Oil futures settled at a modest loss on Friday, with U.S. and global benchmark prices suffering their first weekly decline in seven weeks on worries about oversupply and a resurgence of coronavirus cases in the U.S.
Oil is likely to “remain vulnerable and exposed to downside shocks thanks to coronavirus-related concerns,” said Lukman Otunuga, senior research analyst at FXTM.
“The possibility of renewed lockdowns and delayed global economic recovery is bad news for oil, which remains one of the biggest causalities of the coronavirus menace,” he told MarketWatch.
Although OPEC+ agreed to extend production cuts by another month, in the grand scheme of things this may offer little support to oil, which is in “a losing battle with COVID-19 and world growth fears,” he said.
West Texas Intermediate crude for July delivery
the U.S. benchmark, fell 8 cents, or 0.2%, to settle at $36.26 a barrel on the New York Mercantile Exchange—the lowest finish for a most-active contract since June 1, according to Dow Jones Market Data. The contract tumbled 8.2% on Thursday to mark the sharpest one-day fall since April 27.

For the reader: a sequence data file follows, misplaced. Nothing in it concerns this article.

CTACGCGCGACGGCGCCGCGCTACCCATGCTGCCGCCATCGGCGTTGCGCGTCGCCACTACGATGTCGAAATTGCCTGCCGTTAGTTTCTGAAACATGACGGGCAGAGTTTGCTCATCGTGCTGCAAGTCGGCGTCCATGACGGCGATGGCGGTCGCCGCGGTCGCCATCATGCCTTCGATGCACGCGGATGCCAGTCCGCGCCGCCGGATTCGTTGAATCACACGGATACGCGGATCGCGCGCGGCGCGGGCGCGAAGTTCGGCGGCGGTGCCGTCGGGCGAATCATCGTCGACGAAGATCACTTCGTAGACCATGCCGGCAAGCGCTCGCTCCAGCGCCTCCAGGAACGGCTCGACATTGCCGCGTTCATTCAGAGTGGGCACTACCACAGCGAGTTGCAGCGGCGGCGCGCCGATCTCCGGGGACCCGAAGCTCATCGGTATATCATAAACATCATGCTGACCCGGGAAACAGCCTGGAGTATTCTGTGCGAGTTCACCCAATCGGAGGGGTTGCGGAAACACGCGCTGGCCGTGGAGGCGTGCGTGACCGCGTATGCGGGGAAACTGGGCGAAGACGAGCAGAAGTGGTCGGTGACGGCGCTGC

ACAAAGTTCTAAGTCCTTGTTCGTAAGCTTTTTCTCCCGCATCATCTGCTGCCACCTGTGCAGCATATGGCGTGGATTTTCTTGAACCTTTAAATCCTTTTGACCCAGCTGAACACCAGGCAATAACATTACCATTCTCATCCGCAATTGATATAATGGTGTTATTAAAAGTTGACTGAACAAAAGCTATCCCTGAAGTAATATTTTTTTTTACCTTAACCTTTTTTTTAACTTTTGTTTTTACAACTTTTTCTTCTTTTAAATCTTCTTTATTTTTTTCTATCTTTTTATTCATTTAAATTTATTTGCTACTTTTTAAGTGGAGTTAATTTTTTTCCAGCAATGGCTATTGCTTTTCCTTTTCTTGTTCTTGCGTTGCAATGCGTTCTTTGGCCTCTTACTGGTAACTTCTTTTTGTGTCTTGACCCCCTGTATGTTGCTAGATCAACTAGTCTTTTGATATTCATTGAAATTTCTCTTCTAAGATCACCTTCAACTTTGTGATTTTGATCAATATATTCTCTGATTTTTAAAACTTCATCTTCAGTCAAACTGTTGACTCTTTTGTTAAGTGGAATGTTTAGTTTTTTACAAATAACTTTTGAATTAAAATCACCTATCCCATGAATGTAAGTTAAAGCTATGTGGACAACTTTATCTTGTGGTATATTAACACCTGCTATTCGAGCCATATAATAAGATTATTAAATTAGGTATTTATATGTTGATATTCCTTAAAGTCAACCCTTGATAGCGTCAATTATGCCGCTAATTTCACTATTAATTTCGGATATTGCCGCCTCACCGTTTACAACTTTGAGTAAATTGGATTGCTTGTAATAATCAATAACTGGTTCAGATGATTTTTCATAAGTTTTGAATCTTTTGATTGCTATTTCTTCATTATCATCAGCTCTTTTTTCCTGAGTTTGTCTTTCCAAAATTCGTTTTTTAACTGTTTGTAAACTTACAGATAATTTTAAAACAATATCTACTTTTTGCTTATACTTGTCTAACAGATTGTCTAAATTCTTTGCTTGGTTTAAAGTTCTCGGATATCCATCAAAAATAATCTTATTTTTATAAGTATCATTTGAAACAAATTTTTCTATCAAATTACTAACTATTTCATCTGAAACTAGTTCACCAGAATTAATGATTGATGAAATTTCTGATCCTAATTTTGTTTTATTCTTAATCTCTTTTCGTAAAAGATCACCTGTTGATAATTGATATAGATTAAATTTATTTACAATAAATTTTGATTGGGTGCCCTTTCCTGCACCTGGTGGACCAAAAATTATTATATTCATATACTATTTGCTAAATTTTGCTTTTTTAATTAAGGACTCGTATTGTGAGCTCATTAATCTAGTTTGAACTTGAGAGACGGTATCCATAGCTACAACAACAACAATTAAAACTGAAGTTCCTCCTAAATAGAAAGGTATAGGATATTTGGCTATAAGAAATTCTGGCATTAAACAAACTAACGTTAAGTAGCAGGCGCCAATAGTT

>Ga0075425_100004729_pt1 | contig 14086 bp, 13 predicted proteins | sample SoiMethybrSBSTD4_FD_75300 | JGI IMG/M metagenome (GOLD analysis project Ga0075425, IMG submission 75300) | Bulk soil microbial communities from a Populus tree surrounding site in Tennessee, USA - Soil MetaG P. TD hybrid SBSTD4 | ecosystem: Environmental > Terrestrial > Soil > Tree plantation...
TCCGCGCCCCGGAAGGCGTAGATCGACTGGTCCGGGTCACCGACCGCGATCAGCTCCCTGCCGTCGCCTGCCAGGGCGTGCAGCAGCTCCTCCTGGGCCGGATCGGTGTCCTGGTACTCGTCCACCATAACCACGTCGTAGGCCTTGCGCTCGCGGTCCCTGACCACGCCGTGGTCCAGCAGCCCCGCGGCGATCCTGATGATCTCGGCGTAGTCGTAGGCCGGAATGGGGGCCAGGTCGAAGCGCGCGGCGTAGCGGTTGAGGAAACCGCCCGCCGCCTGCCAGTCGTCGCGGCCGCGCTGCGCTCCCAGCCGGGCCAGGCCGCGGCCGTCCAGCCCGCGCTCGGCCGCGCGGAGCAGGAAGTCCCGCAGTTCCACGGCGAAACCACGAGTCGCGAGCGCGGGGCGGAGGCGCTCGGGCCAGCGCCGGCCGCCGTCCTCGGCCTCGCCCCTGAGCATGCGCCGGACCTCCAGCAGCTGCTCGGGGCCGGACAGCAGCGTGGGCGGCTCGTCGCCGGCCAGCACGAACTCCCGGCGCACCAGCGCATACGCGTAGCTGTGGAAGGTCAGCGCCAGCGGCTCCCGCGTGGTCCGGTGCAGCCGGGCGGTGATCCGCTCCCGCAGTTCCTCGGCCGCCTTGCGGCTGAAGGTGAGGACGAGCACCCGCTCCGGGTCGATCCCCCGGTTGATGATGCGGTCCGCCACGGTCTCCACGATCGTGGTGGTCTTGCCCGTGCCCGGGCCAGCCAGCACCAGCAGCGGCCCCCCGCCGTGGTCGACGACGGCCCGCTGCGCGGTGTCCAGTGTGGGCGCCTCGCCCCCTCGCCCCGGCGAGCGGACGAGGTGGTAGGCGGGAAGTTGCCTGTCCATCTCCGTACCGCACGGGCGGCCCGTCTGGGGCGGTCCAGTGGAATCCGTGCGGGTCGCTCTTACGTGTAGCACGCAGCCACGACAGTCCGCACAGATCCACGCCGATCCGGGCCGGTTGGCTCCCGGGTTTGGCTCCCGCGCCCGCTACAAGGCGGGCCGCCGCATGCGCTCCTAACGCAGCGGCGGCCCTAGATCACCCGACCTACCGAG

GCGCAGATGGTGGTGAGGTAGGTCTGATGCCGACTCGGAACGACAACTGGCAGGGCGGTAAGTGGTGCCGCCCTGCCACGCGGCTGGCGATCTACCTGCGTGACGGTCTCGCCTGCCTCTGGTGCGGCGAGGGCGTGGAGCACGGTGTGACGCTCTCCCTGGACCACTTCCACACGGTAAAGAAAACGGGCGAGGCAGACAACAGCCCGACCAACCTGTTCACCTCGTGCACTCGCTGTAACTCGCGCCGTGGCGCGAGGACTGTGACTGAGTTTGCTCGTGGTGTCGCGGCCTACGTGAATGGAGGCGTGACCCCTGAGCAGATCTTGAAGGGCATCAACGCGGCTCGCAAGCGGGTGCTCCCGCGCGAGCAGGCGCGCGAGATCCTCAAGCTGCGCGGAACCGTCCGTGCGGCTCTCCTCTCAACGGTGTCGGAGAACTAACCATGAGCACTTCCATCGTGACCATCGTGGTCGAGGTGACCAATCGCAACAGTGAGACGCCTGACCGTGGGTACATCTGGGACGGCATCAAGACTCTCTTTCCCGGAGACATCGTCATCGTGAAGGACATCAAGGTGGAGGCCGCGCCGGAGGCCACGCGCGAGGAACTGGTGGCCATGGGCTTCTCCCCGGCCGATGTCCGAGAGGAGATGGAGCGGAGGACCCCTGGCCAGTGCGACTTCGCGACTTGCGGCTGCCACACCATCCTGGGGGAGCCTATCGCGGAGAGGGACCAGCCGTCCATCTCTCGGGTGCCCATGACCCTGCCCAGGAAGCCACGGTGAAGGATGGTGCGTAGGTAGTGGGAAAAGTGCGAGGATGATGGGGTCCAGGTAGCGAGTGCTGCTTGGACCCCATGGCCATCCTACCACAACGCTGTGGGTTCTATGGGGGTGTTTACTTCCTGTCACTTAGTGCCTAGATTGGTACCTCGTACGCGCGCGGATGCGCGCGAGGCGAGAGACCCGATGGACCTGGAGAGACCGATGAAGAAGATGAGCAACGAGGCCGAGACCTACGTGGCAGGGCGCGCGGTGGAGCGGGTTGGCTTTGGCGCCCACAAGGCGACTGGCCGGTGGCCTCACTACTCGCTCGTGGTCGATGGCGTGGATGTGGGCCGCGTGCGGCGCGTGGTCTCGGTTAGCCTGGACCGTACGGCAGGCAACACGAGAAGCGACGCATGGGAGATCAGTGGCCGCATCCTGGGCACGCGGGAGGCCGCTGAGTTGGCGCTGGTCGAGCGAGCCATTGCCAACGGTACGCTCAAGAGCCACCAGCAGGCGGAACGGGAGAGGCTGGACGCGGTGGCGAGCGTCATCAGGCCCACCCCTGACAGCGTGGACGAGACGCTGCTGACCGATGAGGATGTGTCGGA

Global benchmark Brent oil for August delivery
however, added 18 cents, or 0.5%, to end at $38.73 a barrel on ICE Futures Europe, following a 7.6% plunge Thursday, its steepest such slide since April 21, that took it to its lowest finish since June 1.
For the week, WTI marked weekly slide of 8.3%, while Brent saw a decline of 8.4%.
That represented the first weekly losses for the two crude benchmarks since the week ended April 24.
Concerns over further weakness in the global economy has raised expectations for weaker energy demand, pressuring prices for oil.
The International Monetary Fund’s Gita Gopinath said that the global economy is recovering more slowly than expected and faces “significant scarring,” Bloomberg News reported.
Worries of a resurgence of the pandemic has added to recent concerns about the ability of the Organization of the Petroleum Exporting Countries and its allies, in a group known as OPEC+, to curtail global production by 9.7 million barrels a day through July.
In the U.S., which isn’t part of the output reduction pact, the number of active rigs drilling for oil edged down by seven to 199 this week, according to Baker Hughes
on Friday.The number has been falling on a weekly basis since mid-March, but the rig count has seen much larger declines in recent weeks.
Meanwhile, analysts at Barclay remain bullish on the outlook for the oil market, even if they expect the pace of recovery from the depths of oil’s rout in April to slow.
“As we mark to market our [second quarter] estimates and…